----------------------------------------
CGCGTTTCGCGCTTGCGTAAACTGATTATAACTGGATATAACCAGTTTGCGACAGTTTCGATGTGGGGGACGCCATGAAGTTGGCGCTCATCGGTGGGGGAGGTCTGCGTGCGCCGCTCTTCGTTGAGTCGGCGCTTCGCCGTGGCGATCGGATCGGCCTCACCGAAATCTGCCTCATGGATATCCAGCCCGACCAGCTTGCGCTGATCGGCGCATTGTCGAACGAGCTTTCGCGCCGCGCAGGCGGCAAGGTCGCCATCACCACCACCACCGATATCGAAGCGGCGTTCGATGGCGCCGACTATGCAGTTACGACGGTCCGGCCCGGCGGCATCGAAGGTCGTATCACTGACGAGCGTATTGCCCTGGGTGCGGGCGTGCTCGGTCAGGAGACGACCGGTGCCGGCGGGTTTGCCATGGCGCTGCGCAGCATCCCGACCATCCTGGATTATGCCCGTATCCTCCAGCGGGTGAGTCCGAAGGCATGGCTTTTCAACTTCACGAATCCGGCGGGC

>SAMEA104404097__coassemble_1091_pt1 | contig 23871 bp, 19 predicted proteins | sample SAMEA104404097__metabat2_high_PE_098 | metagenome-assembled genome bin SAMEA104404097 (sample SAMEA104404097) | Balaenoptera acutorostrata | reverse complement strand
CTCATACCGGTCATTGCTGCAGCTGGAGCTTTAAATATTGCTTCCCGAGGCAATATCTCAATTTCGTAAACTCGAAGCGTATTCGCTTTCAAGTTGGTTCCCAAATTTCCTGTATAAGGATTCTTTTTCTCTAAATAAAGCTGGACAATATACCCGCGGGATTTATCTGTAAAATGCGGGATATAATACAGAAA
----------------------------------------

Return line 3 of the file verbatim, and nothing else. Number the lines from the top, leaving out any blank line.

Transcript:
CTCATACCGGTCATTGCTGCAGCTGGAGCTTTAAATATTGCTTCCCGAGGCAATATCTCAATTTCGTAAACTCGAAGCGTATTCGCTTTCAAGTTGGTTCCCAAATTTCCTGTATAAGGATTCTTTTTCTCTAAATAAAGCTGGACAATATACCCGCGGGATTTATCTGTAAAATGCGGGATATAATACAGAAA